About the Film Easy Rider

Easy Rider on IMDB

An excerpt from “Easy Rider and the Capitalist Opposition to Personal Freedom”:

Dennis Hopper’s Easy Rider serves as one of the most successful and socially revealing examples of the “youthpic”. Chronicling the cross-country motorcycle trip of two “hippie” drug dealers trying to find their niche in the changing culture of the late 1960s, the film addresses counter-cultural attitudes about sex, drugs, and politics, including a rock soundtrack to further differentiate itself from classical American cinema. The film attempts to solve the identity crisis of the American youth in the late 60s by offering alternative lifestyles to that of the common and socially accepted super-patriotic, optimistic, suburban culture made popular in the Golden Days of American self-admiration in the 1950s; a culture that faltered under political unrest and changing ideals, and by the late 60s, desperately needed replacing.

Easy Rider demonstrates the difficulty such a significant and extensive identity search became in such a paranoid and distrusting atmosphere, as was America in the late 1960s. As capitalism seemed to be losing its adamantly-enforced supremacy over the ideals of the American people, the Cold War-encouraged fear of communism stimulated an aggressive and closed-minded defense of traditional American values. Since rigid capitalism demands the constant production, distribution, and interchange of goods and values and, above all else, the wealth implied by the possession of those goods, any form of free exchange violates the fundamental principles of capitalism. Freedom, in any sense, threatens the entire structure of a capitalist society. And since individuality, a necessity of personal identity, requires freedom of expression, absolute capitalism prevents the discovery of genuine identity. Thus, Easy Rider ends in failure with the two main characters thrown off their course and discarded by the side of the road.

Even as they explore social alternatives, Billy and Captain America are still trapped within the dominant system. The drug deal at the beginning serves merely as a means to an end without which the journey toward freedom could never have begun. But how can one expect to break out of a system when one absolutely must use that system to get where they are going? The motorcycles cost money, as does gas and food. In fact, lack of exchangeable wealth in a capitalist society equals non-existence; literally, it means death if one considers the necessity of food and shelter to be reliant on capitalist exchange. The travelling scenes in Easy Rider are therefore contradictory as the visual information–fluid movement, open road, loosely-framed horizons–contradicts the inevitability of their narrative failure.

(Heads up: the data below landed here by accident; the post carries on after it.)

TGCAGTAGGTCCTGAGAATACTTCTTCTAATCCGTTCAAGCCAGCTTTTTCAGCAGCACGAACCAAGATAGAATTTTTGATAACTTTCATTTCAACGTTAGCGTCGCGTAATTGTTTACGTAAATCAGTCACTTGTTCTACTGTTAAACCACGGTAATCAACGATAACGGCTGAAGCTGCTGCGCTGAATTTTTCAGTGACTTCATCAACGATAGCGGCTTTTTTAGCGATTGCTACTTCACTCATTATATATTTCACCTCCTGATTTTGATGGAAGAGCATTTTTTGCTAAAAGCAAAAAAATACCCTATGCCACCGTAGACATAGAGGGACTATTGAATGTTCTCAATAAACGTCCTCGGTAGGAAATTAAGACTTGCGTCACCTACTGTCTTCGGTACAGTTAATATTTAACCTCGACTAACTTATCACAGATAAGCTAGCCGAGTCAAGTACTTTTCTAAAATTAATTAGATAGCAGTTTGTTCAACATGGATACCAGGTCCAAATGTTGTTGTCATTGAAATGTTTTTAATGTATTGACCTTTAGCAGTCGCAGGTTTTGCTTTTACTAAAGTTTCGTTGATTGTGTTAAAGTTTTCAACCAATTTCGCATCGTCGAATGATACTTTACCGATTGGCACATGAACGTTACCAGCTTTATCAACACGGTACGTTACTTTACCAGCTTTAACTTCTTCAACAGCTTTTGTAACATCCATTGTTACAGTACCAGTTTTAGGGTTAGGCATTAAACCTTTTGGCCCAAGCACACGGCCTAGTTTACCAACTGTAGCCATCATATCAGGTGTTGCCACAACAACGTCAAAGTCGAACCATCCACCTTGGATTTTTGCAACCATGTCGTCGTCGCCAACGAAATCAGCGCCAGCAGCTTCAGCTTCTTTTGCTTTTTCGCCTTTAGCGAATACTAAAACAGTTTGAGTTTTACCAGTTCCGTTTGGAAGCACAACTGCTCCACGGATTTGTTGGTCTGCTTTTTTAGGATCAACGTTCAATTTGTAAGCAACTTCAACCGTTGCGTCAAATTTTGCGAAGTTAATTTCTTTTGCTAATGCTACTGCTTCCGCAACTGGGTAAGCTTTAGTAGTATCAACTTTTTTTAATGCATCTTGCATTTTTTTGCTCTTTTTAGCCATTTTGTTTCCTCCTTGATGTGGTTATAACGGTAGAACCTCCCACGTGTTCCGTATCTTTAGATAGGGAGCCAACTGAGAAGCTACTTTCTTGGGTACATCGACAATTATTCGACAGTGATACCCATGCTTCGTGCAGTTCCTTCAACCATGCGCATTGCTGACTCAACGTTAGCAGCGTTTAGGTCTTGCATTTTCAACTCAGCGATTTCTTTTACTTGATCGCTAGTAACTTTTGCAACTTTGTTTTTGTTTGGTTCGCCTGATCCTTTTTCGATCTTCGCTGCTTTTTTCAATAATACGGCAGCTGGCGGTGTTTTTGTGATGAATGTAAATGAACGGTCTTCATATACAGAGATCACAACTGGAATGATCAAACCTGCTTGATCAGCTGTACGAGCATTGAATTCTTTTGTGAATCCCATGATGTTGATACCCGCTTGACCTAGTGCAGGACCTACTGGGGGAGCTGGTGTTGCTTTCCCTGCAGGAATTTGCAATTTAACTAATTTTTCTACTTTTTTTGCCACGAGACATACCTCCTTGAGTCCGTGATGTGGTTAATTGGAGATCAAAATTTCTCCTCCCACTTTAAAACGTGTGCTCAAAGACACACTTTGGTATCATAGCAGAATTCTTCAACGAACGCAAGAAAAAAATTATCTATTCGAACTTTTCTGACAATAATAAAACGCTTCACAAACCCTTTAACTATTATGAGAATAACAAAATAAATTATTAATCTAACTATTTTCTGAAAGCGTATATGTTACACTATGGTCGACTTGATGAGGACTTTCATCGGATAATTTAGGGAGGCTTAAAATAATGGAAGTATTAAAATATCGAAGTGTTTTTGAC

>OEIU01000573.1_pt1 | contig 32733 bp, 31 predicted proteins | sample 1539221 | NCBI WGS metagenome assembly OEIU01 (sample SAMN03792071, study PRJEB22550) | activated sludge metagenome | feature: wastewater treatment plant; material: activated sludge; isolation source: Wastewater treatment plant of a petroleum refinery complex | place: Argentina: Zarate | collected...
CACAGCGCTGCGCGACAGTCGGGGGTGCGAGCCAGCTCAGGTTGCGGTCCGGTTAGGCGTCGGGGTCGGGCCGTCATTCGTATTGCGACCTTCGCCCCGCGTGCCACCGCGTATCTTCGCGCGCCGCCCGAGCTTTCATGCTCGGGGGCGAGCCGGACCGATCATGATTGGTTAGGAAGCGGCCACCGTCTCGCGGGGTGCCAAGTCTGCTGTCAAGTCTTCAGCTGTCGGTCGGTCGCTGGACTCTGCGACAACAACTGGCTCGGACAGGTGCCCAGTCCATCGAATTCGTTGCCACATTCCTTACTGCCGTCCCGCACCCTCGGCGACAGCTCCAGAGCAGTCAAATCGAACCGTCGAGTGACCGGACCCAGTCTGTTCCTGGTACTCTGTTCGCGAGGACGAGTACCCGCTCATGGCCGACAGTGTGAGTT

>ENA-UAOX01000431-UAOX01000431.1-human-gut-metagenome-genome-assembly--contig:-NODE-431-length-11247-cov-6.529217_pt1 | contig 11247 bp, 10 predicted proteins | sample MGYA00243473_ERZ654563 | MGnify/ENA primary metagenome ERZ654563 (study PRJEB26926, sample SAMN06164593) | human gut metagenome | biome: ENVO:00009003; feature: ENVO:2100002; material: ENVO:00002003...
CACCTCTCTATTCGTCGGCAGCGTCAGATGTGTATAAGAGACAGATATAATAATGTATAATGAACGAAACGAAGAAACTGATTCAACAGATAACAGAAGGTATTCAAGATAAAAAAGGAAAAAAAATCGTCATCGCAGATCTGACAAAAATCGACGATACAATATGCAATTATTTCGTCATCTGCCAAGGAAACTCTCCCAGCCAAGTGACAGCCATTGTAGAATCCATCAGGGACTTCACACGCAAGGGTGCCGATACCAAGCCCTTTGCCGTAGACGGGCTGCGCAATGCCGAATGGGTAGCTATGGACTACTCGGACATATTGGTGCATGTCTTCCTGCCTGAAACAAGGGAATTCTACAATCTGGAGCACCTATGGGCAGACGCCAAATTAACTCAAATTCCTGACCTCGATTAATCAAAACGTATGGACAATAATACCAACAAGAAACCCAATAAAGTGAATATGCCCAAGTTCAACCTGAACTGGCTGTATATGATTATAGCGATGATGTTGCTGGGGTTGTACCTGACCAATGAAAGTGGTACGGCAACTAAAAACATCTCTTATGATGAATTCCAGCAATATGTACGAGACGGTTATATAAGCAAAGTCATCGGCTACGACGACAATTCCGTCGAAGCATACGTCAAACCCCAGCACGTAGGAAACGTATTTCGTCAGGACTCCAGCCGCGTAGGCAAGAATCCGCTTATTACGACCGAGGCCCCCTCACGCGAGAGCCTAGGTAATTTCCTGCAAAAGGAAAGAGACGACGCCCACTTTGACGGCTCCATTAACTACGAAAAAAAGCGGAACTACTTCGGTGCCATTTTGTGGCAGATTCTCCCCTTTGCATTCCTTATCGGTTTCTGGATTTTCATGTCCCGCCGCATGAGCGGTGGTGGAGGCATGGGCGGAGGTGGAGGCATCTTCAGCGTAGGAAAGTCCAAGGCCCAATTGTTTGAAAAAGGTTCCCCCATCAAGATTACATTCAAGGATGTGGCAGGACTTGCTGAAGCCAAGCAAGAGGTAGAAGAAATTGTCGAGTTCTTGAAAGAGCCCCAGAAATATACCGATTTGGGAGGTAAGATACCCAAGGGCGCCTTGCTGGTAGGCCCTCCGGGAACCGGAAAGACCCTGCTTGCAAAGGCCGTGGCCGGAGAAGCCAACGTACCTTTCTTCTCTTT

As if Captain America did not have enough resistance to his quest, it seems that even his companion, Billy, serves to antagonize and discourage the acquisition of freedom and identity. As the dim-witted and often intoxicated sidekick, Billy travels faithfully at Captain America’s side without actually understanding what the journey represents or exactly where it is taking them. Referring to the large sum of money acquired in the drug deal as “everything we ever dreamed of,” Billy demonstrates his ignorance and the extent of his unconscious assimilation into the capitalist ideology. Apparently, by the end of the film, Billy remains ignorant, having learned nothing from their journey as he proclaims, “We’ve done it… We’re rich, Wyatt!” and suggests retirement in Florida. But Billy never really understood the mission in the first place. … He doesn’t quite believe in capitalism, otherwise he wouldn’t be on this journey. But neither does he believe in Captain America’s ideology. He stands on the threshold, on Captain America’s side, because he doesn’t know what he’s looking for, if he’s even looking for anything at all, but he knows that whatever it is, Captain America will lead him to it.

And so, during the final camping scene when Billy declares, “We’ve done it,” he can only assume that the freedom they were looking for was the illusion of freedom that wealth represented. Of course he doesn’t understand Captain America’s response, “We blew it.” So conditioned is he into the capitalist ideology that he cannot even fathom that there is freedom beyond wealth.

Woodworth, W. “Easy Rider and the Capitalist Opposition to Personal Freedom.”  University of Hartford, 1999. Print.


One thought on “About the Film Easy Rider

  1. Pingback: Nicknaming My Monsters « wheezyrider

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